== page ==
Epilogues (Posted July 2012)
1. Anahita is the Old Persian form of the name of an Iranian goddess and appears in complete and earlier form as Aredvi Sura Anahita (Arədvī Sūrā Anāhitā); the Avestan language name of an Indo-Iranian cosmological figure venerated as the divinity of 'the Waters' (Aban) and hence associated with fertility, healing and wisdom. Aredvi Sura Anahita is Ardwisur Anahid or Nahid in Middle- and Modern Persian, Anahit in Armenian. The Armenian cult of Anahit, as well as the pre-Christian Armenian religion in general, was very closely connected to Persian Zoroastrianism. In present-day Armenia, it is remembered as part of the historical mythological heritage of the nation, and the name Anahid is a popular female given name. In 1997, the Central Bank of Armenia issued a commemorative gold coin with an image of the divinity Anahit on the obverse (View here).
2. The Anahita Temple is the name of one of two archaeological sites in Iran popularly thought to have been attributed to the ancient deity Anahita. The larger and more widely known of the two is located at Kangāvar in Kermanshah Province. The other is located at Bishapur, an ancient city situated south of modern Faliyan in Iran on the ancient road between Persis and Elam (View here 1 and 2).
3. Another temple of Anahita can be also found in at he village of Khanaman in Rafsanjan, Iran. Rafsanjan, also known as Bahrāmābād, is a city in Kerman Province, Iran. (View here).
4. In his poem of "My Iran", this author referred to the Temple of Anahita in Kangaver as one of the places that he loves most in Iran (View here). Here is also a Persian poem about Anahita (What A Bird Sings/ Parandeh Cheh Mikhaanad) composed by this author

Manouchehr Saadat Noury, PhD
1. Statue of Anahita in Maragha, Iran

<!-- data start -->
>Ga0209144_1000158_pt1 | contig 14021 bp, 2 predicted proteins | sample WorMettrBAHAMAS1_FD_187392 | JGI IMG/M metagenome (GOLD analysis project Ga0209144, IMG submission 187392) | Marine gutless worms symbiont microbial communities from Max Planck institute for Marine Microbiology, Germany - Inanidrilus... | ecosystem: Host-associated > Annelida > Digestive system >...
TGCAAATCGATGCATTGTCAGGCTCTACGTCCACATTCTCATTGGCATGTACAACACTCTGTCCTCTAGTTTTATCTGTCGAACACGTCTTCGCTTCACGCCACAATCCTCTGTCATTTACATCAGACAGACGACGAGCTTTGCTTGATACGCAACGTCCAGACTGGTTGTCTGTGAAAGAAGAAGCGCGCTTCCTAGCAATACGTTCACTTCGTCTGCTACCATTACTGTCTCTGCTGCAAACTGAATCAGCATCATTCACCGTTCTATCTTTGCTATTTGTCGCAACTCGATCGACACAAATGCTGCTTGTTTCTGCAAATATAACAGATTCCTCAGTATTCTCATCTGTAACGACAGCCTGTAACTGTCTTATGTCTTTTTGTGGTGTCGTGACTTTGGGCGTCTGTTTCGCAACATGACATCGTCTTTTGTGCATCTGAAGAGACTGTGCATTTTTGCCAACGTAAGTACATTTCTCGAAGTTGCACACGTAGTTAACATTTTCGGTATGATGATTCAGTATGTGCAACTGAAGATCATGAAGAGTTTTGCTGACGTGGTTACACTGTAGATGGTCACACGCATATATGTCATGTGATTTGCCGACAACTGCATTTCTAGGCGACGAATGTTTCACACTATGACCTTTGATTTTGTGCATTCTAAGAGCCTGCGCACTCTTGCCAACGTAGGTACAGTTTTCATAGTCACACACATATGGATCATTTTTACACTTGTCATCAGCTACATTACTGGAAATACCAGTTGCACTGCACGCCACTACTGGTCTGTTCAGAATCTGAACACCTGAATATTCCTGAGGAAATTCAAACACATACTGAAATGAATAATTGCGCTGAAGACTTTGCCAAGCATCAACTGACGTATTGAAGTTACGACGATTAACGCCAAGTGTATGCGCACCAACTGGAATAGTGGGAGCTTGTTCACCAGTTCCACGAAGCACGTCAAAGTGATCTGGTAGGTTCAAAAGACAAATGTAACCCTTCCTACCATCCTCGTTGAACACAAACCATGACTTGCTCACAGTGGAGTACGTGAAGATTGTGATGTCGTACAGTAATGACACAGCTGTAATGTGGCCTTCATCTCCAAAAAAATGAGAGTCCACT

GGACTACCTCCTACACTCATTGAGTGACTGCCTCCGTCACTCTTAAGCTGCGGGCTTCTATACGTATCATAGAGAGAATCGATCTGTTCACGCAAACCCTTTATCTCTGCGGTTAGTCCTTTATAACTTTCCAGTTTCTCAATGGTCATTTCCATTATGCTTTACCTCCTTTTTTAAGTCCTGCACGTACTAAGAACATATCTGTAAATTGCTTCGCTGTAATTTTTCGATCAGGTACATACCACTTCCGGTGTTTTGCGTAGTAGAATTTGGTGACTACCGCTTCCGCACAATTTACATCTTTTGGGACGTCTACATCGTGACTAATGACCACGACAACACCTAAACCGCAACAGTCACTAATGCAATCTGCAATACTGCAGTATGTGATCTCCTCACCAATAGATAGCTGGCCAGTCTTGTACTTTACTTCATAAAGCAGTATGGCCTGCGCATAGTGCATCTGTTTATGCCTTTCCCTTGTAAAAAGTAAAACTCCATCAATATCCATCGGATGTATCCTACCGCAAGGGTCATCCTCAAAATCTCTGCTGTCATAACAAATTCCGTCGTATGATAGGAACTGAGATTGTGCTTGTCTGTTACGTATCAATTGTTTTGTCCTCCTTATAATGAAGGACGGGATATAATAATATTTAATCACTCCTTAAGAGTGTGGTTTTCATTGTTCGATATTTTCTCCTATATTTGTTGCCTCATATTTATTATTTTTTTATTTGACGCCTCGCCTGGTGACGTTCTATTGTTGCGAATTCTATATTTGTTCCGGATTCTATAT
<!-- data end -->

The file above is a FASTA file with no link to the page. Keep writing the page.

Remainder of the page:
2. Kermanshah-anahita temple
3. Ruin of Anahita Temple in Kangavar near Kermanshah
4. Anahita's temple, Bishapur
5. Temple of Anahita at Khanaman of Rafsanjan, Iran

Frye, R. N. (1963): The Heritage of Persia: The pre-Islamic History of One of the World's Great Civilizations, ed., The World Publishing Company, New York.
Frye, R. N. (1993): The Golden Age of Persia, ed., Weidenfeld, London.
Nazmi Afshar, M. S. (2005): Online Article on "Anahita, the Mother of Gods, Iran the cradle of the early gods".
Saadat Noury, M. (2005): Various Articles on Persian Culture and the History of Iran.
Various Sources (2005): Notes & Articles on Anahita.
Wikipedia Encyclopedia (2005): Online Notes on Anahita (in English & Persian).



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M. Saadat Noury: Very informative - thank you. I had no idea about the connection between "Naheed" and "Anahita," Also, now, maybe it makes more sense why there are so many female heroines in the Shahnameh. At a lecture on the Shahnameh - Dick Davis (of Ohio State University) who has done a wonderful job of translating the whole text - commented on there being around 50 heroines in the Persian epic, and he contrasted it with the Greek epics that apparently didn't have female heroines, aside from Helen of Troy.

I do believe the strength of the feminine continues to be very strong in Persian culture. (more women now go to University than men. First Nobel Peace prize was won by a female - Shirin Ebadi, etc.) And I mean that in a non-male bashing way... it's just a part of the culture that the female is as important as the male, it seems.

Thanks for the post - and it will continue to serve as a good reference for later dates, too.